The First Amendment right to freedom of speech can be complicated. Find out what you can and can't say with answers to some of the most frequently asked questions about free speech.
What is considered "speech?"
The broad term "speech" can include verbal, nonverbal, visual, and symbolic expressions. For example, in 1969, the Supreme Court found that high school students could wear symbolic black arm bands in protest of the Vietnam War as part of their freedom of speech rights.
Why do we have the freedom of speech?
The freedom of speech or freedom of expression is one of the basic constitutional rights guaranteed to Americans in the First Amendment of the Bill of Rights. The Founding Fathers believed that a free society must allow its citizens to freely express themselves without government interference.
Why is some speech restricted?
Exceptions to free speech have arisen over the years when the government has decided the speech could cause substantial harm to the public, is not speech originally intended to be protected by the Bill of Rights, or other case-specific reasons. In any event, when deciding whether an instance of suppression of free speech is constitutional, the courts must weigh the importance of the freedom of speech against potential dangers if the speech is allowed.
Although many controversies arise around speech that may be considered offensive or unpopular, these are not reasons alone to suppress speech; indeed, most would argue these are the very types of speech the First Amendment intends and needs to protect.
When is suppressing free speech illegal?
Only government attempts to limit or suppress speech are actionable; suppression of speech by a private individual or organization is not a constitutional violation.
What are you NOT allowed to say?
Although the vast majority of speech is protected under the First Amendment, there are some important exceptions, which means that certain types of speech may be restricted by the government and civil actions may be based upon them.
The main exceptions to free speech protection include:
- Defamation (includes libel and slander): discussed in greater depth below.
- Obscenity: The Supreme Court test for obscenity is as follows: (a) whether the average person, applying contemporary community standards, would find that the work, taken as a whole, appeals to the prurient interest; (b) whether the work depicts or describes, in a patently offensive way, sexual conduct specifically defined by the applicable state law; and (c) whether the work, taken as a whole, lacks serious literary, artistic, political or scientific value.
- Fighting words: As defined by the Supreme Court, fighting words are "those which by their very utterance inflict injury or tend to incite an immediate breach of the peace."
- Causing panic: The classic example of speech causing panic is someone yelling "Fire!" in a crowded movie theater. Speech may be suppressed where a reasonable person would know that his speech is likely to cause panic and/or harm to others.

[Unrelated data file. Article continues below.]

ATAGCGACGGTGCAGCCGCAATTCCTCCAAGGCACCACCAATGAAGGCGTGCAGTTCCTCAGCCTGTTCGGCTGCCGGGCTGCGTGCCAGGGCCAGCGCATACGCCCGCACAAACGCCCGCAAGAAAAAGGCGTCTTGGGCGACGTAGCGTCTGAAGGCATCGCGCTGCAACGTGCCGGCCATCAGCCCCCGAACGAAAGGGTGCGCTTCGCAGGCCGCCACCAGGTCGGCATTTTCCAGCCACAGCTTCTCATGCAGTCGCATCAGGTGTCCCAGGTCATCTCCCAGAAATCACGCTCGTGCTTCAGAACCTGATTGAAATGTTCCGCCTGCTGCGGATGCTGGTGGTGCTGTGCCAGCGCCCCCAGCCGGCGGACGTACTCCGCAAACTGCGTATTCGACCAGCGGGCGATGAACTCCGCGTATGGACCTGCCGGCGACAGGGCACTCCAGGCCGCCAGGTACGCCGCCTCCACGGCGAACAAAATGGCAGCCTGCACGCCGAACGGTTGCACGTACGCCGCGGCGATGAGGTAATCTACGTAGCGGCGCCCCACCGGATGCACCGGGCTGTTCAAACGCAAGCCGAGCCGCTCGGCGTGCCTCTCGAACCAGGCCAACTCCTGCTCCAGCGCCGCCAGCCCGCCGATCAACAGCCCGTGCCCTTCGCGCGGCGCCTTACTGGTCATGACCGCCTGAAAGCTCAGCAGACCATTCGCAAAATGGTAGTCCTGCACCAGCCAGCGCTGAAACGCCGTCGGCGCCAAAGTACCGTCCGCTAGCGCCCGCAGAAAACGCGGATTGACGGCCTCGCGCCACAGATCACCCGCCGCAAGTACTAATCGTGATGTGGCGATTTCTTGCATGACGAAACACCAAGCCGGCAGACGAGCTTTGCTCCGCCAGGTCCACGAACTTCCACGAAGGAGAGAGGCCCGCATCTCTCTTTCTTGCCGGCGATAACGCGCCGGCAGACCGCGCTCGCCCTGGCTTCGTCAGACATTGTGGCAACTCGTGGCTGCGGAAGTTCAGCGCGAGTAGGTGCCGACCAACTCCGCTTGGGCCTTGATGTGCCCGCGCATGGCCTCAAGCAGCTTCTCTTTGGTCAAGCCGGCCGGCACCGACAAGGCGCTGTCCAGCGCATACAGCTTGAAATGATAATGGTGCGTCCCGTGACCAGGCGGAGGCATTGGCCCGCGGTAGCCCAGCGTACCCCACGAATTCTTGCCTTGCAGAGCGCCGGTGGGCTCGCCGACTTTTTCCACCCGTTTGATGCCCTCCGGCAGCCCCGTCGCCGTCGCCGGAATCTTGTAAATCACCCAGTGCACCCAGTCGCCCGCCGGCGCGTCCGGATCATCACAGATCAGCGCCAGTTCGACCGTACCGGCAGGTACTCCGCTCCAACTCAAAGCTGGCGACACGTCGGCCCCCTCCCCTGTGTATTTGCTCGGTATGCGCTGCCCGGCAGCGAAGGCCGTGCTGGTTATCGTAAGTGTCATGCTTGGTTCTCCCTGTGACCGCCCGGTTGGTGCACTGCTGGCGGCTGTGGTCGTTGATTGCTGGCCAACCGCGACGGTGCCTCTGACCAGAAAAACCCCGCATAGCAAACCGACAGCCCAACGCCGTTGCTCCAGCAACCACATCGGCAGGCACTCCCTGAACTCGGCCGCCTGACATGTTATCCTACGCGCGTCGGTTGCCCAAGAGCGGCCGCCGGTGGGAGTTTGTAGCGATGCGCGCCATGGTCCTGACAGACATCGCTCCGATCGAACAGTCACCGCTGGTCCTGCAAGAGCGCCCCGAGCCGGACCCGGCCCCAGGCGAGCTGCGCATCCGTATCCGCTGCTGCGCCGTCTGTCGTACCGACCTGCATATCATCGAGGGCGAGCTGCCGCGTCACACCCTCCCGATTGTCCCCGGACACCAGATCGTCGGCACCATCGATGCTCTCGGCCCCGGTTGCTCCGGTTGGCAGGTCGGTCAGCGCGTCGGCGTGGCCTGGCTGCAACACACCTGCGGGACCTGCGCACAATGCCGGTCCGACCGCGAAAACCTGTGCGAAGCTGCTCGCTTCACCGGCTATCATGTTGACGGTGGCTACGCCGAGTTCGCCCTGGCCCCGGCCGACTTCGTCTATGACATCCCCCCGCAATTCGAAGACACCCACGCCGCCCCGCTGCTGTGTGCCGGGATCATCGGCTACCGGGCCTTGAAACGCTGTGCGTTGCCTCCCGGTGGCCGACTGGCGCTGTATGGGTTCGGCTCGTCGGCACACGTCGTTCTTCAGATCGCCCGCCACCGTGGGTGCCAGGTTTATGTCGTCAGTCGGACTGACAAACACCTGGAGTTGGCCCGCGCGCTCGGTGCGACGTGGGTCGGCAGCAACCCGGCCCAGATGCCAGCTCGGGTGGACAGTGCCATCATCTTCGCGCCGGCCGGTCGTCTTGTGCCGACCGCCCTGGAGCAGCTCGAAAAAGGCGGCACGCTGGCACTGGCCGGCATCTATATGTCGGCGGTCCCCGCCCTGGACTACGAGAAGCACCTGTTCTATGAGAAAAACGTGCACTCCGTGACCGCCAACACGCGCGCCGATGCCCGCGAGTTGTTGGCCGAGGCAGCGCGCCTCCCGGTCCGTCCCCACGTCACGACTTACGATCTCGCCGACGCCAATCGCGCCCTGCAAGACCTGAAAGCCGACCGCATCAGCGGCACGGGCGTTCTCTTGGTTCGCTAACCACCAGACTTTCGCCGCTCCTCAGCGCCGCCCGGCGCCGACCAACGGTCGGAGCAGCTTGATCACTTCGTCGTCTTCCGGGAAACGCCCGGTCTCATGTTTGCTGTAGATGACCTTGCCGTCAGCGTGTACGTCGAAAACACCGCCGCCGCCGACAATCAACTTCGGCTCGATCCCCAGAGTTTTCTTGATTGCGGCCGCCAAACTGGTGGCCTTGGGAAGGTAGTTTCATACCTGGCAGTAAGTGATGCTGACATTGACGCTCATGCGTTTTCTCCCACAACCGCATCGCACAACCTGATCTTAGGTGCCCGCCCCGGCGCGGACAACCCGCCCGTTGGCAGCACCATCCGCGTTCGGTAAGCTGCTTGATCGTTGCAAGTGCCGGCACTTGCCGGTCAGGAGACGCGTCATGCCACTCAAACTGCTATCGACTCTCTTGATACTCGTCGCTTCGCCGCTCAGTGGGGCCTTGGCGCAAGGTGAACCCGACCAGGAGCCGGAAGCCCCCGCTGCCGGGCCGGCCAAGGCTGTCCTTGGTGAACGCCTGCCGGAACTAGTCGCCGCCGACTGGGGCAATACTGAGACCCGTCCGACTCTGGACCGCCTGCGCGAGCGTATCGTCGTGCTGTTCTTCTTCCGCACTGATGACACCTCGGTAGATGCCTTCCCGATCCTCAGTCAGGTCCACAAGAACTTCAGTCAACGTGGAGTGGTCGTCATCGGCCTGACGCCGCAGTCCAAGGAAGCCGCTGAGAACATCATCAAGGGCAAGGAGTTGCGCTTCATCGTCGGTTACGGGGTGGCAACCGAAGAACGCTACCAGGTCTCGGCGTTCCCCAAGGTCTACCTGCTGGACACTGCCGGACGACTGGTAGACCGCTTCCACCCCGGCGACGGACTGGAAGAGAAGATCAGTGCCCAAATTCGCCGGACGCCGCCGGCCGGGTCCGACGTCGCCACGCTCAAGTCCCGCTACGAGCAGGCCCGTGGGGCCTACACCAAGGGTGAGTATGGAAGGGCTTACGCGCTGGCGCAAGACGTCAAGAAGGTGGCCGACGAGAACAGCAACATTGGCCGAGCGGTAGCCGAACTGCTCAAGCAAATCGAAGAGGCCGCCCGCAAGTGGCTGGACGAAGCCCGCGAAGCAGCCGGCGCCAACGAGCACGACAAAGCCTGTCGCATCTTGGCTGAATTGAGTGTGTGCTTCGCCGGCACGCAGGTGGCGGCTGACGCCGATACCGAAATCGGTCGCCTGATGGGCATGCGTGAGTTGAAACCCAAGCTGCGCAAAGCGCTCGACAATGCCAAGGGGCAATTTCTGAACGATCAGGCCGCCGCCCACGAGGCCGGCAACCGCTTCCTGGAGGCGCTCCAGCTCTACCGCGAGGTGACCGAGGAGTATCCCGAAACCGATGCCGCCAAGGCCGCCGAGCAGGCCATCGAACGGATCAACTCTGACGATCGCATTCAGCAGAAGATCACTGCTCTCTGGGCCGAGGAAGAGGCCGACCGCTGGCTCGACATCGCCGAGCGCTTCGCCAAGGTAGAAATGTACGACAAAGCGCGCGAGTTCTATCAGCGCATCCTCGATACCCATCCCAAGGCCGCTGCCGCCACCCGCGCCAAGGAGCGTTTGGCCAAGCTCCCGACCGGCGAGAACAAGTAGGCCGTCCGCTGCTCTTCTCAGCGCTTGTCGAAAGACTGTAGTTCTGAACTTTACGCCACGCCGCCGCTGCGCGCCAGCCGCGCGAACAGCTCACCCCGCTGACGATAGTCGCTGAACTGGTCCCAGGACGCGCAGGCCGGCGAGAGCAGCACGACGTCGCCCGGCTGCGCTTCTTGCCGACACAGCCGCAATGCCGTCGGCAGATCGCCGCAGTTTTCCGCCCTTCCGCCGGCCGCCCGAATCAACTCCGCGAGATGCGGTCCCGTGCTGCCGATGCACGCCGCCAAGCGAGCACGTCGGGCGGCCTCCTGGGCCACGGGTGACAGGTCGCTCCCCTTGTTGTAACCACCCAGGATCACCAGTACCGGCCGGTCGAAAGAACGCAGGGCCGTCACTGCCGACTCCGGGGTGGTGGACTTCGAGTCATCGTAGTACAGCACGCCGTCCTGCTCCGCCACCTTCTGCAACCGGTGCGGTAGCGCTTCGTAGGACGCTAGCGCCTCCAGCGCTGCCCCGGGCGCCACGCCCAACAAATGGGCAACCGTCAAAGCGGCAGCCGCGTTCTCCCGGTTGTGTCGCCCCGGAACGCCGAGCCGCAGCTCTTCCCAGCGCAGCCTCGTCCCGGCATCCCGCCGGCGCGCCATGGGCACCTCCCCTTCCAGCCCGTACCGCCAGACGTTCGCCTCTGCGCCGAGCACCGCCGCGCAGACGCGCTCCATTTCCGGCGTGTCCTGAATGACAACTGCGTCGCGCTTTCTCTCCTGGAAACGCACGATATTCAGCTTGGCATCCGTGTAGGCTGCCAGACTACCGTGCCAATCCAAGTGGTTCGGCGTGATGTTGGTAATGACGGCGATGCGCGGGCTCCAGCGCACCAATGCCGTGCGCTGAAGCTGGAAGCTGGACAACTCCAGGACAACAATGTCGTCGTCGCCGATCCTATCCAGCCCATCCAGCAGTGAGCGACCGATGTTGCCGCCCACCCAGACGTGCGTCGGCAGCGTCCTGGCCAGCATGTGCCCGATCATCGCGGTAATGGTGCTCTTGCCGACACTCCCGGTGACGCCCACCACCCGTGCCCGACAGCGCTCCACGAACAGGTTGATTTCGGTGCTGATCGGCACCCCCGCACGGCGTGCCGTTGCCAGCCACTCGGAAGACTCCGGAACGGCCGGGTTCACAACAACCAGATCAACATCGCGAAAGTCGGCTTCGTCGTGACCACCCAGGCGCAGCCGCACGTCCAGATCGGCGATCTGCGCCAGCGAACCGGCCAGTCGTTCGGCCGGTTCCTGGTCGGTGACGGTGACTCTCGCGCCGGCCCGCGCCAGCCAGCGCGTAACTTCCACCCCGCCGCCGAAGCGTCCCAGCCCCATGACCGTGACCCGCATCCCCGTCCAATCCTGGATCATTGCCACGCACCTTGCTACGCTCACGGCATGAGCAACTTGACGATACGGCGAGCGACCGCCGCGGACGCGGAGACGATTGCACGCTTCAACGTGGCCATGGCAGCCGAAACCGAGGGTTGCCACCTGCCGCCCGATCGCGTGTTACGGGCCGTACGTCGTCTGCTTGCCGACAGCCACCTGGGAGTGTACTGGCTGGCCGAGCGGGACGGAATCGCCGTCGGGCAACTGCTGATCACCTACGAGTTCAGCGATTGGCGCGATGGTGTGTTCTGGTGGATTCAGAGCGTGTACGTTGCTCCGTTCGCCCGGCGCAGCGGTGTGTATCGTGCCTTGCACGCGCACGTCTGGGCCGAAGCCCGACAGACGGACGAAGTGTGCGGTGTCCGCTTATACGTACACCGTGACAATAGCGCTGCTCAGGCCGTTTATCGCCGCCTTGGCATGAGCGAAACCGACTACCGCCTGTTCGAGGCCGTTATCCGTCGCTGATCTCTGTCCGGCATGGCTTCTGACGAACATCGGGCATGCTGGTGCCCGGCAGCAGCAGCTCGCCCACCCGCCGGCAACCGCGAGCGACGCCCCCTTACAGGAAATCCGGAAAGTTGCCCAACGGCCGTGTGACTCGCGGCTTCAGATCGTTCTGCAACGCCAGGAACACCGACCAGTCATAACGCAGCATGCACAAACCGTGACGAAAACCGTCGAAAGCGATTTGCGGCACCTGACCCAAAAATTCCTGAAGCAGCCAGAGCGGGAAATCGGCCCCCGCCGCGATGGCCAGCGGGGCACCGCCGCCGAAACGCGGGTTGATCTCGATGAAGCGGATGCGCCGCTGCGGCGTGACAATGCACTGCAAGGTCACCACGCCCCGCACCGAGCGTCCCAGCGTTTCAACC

- Incitement to crime: Speech that spurs another to commit a crime.
- Sedition: Speech that advocates unlawful conduct against the government or the violent overthrow of the government.
What are defamation, libel, and slander?
The umbrella term "defamation" includes both libel and slander. Defamation is a statement that may harm someone's reputation. If it is written down, it's called "libel" whereas if it's spoken, it's called "slander."
Defamation law attempts to balance the freedom of speech and open exchange of ideas without giving someone permission to run around spreading lies about another that may harm his or her reputation, ability to earn a living, etc. Note that the expression of an opinion can never be actionable as defamation; statements must be presented as fact to be considered defamation.
Although defamation laws vary by state, generally a plaintiff must show that the statement was unprivileged and published (either spoken to someone else or printed), false, and injurious (harmful in some way to the plaintiff, usually to the reputation, but also may be mental anguish depending on jurisdiction).
Public officials and figures have less protection under defamation laws, though, which means that in order for them to prove a defamation claim, they must also show that the speaker acted with "actual malice."
For example, spreading false rumors that someone has a sexually transmitted disease could be considered defamation, although the defamation would be much harder to prove if that person was a celebrity because it would have to be shown that the speaker was acting maliciously. This is why there are so few celebrity lawsuits against tabloids.
What about hate speech?
Hate speech is speech that targets a person or group of people based on race, ethnicity, gender, age, religion, sexual orientation, disability, or other distinction.
Hate speech is protected by the First Amendment right to free speech. Unless a particular instance of hate speech falls under one of the exceptions to free speech listed above, it cannot be constitutionally suppressed by the government.